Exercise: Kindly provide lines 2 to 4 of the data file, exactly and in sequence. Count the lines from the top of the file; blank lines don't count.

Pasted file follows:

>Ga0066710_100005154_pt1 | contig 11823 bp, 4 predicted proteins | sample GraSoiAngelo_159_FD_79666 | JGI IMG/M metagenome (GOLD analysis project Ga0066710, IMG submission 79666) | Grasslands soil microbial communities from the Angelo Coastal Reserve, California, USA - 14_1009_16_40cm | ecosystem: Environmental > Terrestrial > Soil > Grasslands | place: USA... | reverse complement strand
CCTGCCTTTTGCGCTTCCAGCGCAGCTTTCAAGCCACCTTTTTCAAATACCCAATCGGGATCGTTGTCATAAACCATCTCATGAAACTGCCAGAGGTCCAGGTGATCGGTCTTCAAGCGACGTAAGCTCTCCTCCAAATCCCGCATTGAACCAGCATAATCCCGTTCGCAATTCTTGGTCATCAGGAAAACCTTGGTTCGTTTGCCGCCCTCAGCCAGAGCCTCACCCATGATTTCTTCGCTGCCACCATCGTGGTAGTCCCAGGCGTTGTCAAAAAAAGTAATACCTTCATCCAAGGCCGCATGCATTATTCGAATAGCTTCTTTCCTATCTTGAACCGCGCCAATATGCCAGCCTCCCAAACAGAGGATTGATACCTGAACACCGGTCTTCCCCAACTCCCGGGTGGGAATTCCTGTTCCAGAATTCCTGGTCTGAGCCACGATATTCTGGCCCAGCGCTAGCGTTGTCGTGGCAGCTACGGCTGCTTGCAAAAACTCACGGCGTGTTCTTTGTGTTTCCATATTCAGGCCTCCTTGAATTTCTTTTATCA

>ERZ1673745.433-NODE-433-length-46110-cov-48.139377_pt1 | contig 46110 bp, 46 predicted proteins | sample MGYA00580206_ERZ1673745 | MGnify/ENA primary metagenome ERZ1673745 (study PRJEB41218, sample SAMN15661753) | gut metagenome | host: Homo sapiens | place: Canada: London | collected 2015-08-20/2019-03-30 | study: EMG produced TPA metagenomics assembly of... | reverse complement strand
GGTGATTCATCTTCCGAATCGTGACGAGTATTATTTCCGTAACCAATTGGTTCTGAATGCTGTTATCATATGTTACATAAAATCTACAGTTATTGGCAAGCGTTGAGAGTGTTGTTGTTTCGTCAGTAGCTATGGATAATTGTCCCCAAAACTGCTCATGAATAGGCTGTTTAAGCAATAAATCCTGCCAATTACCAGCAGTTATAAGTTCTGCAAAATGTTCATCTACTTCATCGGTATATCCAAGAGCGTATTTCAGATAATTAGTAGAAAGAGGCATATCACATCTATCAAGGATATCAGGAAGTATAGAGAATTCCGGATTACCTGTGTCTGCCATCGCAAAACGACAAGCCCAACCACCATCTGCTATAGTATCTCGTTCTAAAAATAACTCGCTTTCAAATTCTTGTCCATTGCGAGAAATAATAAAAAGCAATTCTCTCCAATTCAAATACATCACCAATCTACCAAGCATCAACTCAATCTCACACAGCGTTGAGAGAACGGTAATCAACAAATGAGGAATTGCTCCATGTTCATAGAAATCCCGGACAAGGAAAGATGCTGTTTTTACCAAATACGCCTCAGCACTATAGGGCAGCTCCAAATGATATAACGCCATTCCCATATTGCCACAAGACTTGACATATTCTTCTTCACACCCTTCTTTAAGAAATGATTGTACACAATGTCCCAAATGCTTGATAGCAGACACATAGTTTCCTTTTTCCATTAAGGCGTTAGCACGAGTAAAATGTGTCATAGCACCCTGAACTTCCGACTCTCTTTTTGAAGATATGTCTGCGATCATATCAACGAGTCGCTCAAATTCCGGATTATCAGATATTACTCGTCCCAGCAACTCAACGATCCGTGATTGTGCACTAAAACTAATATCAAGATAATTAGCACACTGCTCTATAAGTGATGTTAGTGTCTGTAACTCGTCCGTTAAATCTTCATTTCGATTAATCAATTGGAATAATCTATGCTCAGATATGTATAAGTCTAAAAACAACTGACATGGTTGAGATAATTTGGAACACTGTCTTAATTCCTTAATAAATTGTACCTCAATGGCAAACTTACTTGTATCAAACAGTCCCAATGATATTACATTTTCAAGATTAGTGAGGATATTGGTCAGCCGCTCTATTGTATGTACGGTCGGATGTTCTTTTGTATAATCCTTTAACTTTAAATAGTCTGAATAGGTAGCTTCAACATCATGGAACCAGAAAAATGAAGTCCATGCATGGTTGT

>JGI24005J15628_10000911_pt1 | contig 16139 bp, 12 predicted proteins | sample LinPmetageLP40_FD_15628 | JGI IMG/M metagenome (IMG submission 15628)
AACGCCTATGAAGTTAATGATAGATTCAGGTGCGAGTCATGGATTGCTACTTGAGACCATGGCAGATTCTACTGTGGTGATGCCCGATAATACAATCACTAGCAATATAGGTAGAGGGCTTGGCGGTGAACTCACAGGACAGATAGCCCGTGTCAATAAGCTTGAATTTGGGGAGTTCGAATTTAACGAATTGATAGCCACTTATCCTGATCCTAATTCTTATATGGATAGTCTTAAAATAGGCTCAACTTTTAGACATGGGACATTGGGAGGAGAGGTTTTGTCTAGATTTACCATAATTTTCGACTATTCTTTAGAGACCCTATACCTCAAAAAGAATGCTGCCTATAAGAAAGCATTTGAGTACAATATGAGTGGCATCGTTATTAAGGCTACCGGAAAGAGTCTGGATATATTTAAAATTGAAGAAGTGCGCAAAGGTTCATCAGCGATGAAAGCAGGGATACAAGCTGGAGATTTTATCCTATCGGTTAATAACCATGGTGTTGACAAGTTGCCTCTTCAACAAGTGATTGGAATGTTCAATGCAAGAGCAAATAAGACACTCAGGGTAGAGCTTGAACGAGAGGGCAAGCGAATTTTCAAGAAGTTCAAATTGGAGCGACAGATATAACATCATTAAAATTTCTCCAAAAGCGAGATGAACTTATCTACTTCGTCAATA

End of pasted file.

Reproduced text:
CCTGCCTTTTGCGCTTCCAGCGCAGCTTTCAAGCCACCTTTTTCAAATACCCAATCGGGATCGTTGTCATAAACCATCTCATGAAACTGCCAGAGGTCCAGGTGATCGGTCTTCAAGCGACGTAAGCTCTCCTCCAAATCCCGCATTGAACCAGCATAATCCCGTTCGCAATTCTTGGTCATCAGGAAAACCTTGGTTCGTTTGCCGCCCTCAGCCAGAGCCTCACCCATGATTTCTTCGCTGCCACCATCGTGGTAGTCCCAGGCGTTGTCAAAAAAAGTAATACCTTCATCCAAGGCCGCATGCATTATTCGAATAGCTTCTTTCCTATCTTGAACCGCGCCAATATGCCAGCCTCCCAAACAGAGGATTGATACCTGAACACCGGTCTTCCCCAACTCCCGGGTGGGAATTCCTGTTCCAGAATTCCTGGTCTGAGCCACGATATTCTGGCCCAGCGCTAGCGTTGTCGTGGCAGCTACGGCTGCTTGCAAAAACTCACGGCGTGTTCTTTGTGTTTCCATATTCAGGCCTCCTTGAATTTCTTTTATCA

>ERZ1673745.433-NODE-433-length-46110-cov-48.139377_pt1 | contig 46110 bp, 46 predicted proteins | sample MGYA00580206_ERZ1673745 | MGnify/ENA primary metagenome ERZ1673745 (study PRJEB41218, sample SAMN15661753) | gut metagenome | host: Homo sapiens | place: Canada: London | collected 2015-08-20/2019-03-30 | study: EMG produced TPA metagenomics assembly of... | reverse complement strand
GGTGATTCATCTTCCGAATCGTGACGAGTATTATTTCCGTAACCAATTGGTTCTGAATGCTGTTATCATATGTTACATAAAATCTACAGTTATTGGCAAGCGTTGAGAGTGTTGTTGTTTCGTCAGTAGCTATGGATAATTGTCCCCAAAACTGCTCATGAATAGGCTGTTTAAGCAATAAATCCTGCCAATTACCAGCAGTTATAAGTTCTGCAAAATGTTCATCTACTTCATCGGTATATCCAAGAGCGTATTTCAGATAATTAGTAGAAAGAGGCATATCACATCTATCAAGGATATCAGGAAGTATAGAGAATTCCGGATTACCTGTGTCTGCCATCGCAAAACGACAAGCCCAACCACCATCTGCTATAGTATCTCGTTCTAAAAATAACTCGCTTTCAAATTCTTGTCCATTGCGAGAAATAATAAAAAGCAATTCTCTCCAATTCAAATACATCACCAATCTACCAAGCATCAACTCAATCTCACACAGCGTTGAGAGAACGGTAATCAACAAATGAGGAATTGCTCCATGTTCATAGAAATCCCGGACAAGGAAAGATGCTGTTTTTACCAAATACGCCTCAGCACTATAGGGCAGCTCCAAATGATATAACGCCATTCCCATATTGCCACAAGACTTGACATATTCTTCTTCACACCCTTCTTTAAGAAATGATTGTACACAATGTCCCAAATGCTTGATAGCAGACACATAGTTTCCTTTTTCCATTAAGGCGTTAGCACGAGTAAAATGTGTCATAGCACCCTGAACTTCCGACTCTCTTTTTGAAGATATGTCTGCGATCATATCAACGAGTCGCTCAAATTCCGGATTATCAGATATTACTCGTCCCAGCAACTCAACGATCCGTGATTGTGCACTAAAACTAATATCAAGATAATTAGCACACTGCTCTATAAGTGATGTTAGTGTCTGTAACTCGTCCGTTAAATCTTCATTTCGATTAATCAATTGGAATAATCTATGCTCAGATATGTATAAGTCTAAAAACAACTGACATGGTTGAGATAATTTGGAACACTGTCTTAATTCCTTAATAAATTGTACCTCAATGGCAAACTTACTTGTATCAAACAGTCCCAATGATATTACATTTTCAAGATTAGTGAGGATATTGGTCAGCCGCTCTATTGTATGTACGGTCGGATGTTCTTTTGTATAATCCTTTAACTTTAAATAGTCTGAATAGGTAGCTTCAACATCATGGAACCAGAAAAATGAAGTCCATGCATGGTTGT